Tuesday, May 1, 2012

Things to Keep

Several things conspired to bring about this post. 

(1) I tend to think about how I'll raise my future children a lot.
(2) Most of my cousins and friends are LDS and have kids, so my Pinterest feed is regularly flooded with things related to children and the church (sacrament meeting quiet books, scripture-story coloring books, Mr. T Mormonads, and printables, my goodness, when did these things become so popular?).
(3) I'm trying to get back to where I can see good things about the church—just for myself, and because I don't know what my status is going to be with the church right now as far as family goes.

So I saw the Mormonad and I laughed, because... Mr. T. But then I rolled my eyes at "choose the right" and was about to move on. And then I had a minor epiphany. If my kids are going to be involved with the church, I'm going to need to figure out which Mormon things I'm okay with and which I'm not. Modesty doctrine (the way Mormons do it)—not okay. Attitudes about homosexuality—not okay. "Follow the prophet", no; attitude toward politics (especially things like Prop 8 and the ERA), no.

But CTR—that's one I think I can use. It's a Mormon thing, yes, but the meaning isn't Mormon. My aversion to it is only because of my problems with the church right now, and I will of course teach my children to choose to do the right thing. What I teach them the right thing is will be different from the typical CTR definitions, but that's okay. They can wear the rings if they want, and that will be at least one thing they can have in common with the other kids. It will be at least one Mormon thing I don't hate, and it's the first to surface in my quest to remember the good things about the church.

This is progress for me, I think. This is encouraging.


  1. I can't remember who said it... somewhere in the bloggernacle- something like, "I like to see the church with all its imperfections and malformations and still want to kiss it square on the face!" Yep. The more I study my religion (LDS church), the more I see imperfections and potential problems with the way we sometimes run things... and yet, I love this religion and the doctrine here has brought me close to God in so many ways- I can't deny the amazing good in my life because of the LDS doctrine despite all the imperfections in church dogma. Sometimes it seems like an upward battle to find all the good in this church- but I think it is a valiant ambition.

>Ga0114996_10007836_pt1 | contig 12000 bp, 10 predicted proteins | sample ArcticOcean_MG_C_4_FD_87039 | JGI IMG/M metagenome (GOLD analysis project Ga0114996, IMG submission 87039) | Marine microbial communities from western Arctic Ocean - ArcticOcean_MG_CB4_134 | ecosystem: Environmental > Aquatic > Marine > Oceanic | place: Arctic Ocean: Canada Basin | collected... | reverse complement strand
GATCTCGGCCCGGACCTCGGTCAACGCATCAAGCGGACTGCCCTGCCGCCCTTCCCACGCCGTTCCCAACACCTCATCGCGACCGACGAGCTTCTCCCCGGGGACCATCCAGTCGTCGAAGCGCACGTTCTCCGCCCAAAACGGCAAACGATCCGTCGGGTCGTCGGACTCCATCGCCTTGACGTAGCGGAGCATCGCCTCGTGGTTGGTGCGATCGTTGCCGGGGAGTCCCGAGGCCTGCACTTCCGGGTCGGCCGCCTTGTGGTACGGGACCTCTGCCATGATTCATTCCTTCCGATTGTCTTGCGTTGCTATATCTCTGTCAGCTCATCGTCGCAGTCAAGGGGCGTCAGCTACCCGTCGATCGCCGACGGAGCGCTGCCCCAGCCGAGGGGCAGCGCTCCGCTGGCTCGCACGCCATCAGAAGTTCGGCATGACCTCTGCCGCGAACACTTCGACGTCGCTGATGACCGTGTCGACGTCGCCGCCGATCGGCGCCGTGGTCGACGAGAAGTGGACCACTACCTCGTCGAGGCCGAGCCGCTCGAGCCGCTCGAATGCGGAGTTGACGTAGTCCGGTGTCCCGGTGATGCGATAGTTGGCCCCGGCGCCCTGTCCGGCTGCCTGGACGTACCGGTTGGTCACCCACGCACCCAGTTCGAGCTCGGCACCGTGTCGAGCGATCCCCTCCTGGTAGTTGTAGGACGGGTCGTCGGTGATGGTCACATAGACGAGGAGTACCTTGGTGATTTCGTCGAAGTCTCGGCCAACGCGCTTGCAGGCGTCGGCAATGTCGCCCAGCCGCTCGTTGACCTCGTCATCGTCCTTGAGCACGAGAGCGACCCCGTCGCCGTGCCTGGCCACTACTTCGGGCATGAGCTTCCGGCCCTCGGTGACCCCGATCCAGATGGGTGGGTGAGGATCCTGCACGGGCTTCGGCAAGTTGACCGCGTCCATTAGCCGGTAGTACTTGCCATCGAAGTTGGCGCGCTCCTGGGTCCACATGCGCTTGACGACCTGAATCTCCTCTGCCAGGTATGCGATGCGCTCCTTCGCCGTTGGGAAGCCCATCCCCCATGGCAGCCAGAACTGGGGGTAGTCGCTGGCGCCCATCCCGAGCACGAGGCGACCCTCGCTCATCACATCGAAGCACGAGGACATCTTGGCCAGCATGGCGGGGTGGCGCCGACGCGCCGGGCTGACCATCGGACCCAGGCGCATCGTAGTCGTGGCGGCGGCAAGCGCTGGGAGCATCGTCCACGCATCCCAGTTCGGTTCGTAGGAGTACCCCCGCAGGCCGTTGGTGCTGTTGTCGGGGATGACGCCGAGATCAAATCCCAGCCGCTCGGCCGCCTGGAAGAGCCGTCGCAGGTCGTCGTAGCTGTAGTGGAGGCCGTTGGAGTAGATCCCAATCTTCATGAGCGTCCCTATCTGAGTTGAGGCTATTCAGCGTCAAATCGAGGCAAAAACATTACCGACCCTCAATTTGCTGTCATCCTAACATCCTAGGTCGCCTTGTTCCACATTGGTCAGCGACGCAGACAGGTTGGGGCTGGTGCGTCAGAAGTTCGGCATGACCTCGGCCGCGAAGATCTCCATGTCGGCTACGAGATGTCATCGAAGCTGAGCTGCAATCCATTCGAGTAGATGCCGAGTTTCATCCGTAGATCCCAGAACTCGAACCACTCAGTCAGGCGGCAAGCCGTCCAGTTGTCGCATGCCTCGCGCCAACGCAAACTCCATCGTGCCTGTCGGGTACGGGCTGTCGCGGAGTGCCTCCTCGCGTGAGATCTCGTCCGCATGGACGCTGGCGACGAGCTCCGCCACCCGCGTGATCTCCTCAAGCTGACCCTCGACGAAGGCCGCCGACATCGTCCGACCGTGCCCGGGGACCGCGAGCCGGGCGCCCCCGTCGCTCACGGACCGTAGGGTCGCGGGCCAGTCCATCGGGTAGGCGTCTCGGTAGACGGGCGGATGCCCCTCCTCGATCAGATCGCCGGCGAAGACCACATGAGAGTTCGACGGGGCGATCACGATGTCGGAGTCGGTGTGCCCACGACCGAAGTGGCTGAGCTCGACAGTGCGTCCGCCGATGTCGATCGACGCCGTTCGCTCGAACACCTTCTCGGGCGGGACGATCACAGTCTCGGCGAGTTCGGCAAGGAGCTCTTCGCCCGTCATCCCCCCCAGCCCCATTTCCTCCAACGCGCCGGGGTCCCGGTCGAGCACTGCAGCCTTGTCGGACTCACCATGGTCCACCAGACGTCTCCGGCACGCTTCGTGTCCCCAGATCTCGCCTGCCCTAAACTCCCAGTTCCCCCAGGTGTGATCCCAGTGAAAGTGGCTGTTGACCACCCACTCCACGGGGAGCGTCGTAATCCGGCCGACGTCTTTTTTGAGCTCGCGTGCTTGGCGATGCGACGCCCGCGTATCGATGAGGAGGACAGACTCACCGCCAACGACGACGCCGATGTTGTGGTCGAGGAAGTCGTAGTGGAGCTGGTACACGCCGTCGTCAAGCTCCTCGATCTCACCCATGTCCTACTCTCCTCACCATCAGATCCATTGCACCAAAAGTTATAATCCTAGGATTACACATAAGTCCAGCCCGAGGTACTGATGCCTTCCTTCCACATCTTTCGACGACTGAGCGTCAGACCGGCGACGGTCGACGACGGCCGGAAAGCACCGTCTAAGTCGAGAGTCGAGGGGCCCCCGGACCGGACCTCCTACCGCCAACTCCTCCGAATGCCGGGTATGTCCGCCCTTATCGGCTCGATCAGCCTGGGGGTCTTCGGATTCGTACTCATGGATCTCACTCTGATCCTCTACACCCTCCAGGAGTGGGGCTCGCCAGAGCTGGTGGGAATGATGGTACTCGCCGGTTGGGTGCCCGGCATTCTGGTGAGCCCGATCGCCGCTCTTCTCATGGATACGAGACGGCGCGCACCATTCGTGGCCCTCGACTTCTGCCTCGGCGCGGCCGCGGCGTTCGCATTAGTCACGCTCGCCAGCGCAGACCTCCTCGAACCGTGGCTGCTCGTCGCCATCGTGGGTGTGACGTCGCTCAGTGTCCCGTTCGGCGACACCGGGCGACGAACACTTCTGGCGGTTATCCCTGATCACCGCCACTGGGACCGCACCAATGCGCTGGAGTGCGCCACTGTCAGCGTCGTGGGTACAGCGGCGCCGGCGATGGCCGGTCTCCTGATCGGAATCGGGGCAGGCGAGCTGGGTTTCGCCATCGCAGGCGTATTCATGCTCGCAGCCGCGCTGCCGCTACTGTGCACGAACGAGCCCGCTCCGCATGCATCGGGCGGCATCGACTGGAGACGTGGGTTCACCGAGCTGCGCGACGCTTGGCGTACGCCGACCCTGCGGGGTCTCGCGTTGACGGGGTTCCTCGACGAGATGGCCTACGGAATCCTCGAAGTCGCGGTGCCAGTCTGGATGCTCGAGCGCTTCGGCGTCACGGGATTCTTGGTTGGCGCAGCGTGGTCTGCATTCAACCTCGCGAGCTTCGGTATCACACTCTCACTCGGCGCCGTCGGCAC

PS stumbled upon your blog looking for references to Chieko's quote about diversity. :)

  2. I remember that! I can't remember who it was either. It's a really lovely sentiment and I think that's the perfect way to approach religion. I hope very much that I can feel that way about religion again at some point, whatever path I end up following. Right now I am still very close to my disaffection with the church (and with organized religion in general)—it was only six months ago, almost exactly, that I first realized I had serious problems with the church, and things have happened very fast since then because of how much time I've spent thinking about it. So I'm expecting that it'll get easier for me further down the road.

    Isn't that a lovely quote? I love Sister Chieko. :)

  3. http://www.dovesandserpents.org/wp/2012/05/on-immodest-angels/

    Thought you'd find this interesting...

  4. Hahaha... Yes, I do! I'm laughing now, but my first reaction was more along the lines of indignation, or maybe just anger. That's such a stupid thing to do. I think I'm going to post it on Facebook or my other blog today with a mention of how crappy I think it is to (1) censor beautiful art and (2) censor discriminatingly.

  5. I just spent forever typing something, and forgot to log in to my blogger account... I'll retype it all later tonight when I don't have a toddler punching my keyboard.

  6. Okay. Stating over.
    Chris and I discuss secular parenting often. (Check Amazon, there is a book called Secular Parenting)
    The same platform we always reach is that we want our children to learn why or how to do things because of the strength and knowledge within themselves, rather than that distributed by some figurehead of a corporation. There is no "right" way, because that implies in all circumstances, there is a wrong. Sometimes it's all gray. We prefer "choose wisely."
    For instance, J was climbing on the slide rather than the ladder to the slide.
    TO say "choose the right" would imply that what he was doing was wrong, and that he should go to the ladder, and do the same thing over and over again.
    "Choose wisely" allows him the chance to observe and examine the situation for himself.
    He decides to climb up the slide. He slips, falls down, and learns that its not a safe way to climb. Sometimes he tries again, sometimes he uses the ladder. But now he knows. It's not "choose the ladder because my mom said to" its "choose the safer one, that way hurts!"

    Teaching children to love one another, to do good deeds, to encourage healthy things and discourage the generally-accepted negative things can all be done without any church to tell you how to. Things like this should be a Human Kind thing, not a religion thing.
    I think more abstract things like heaven or God should be left up to the child, and I think the parents aught to encourage children to discover their own beliefs. My children believe in angels. I didn't teach them that. Church didn't tell them. They know it from hearing my sister survived a car crash she should have died in. "Angels were watching her," they tell me. Seeing their fervent faith in that, untainted by anyone's opinion or doctrine kind of makes me believe in angels too.

    Your future children will always be welcome to party with our nonreligious gaggle of kiddos!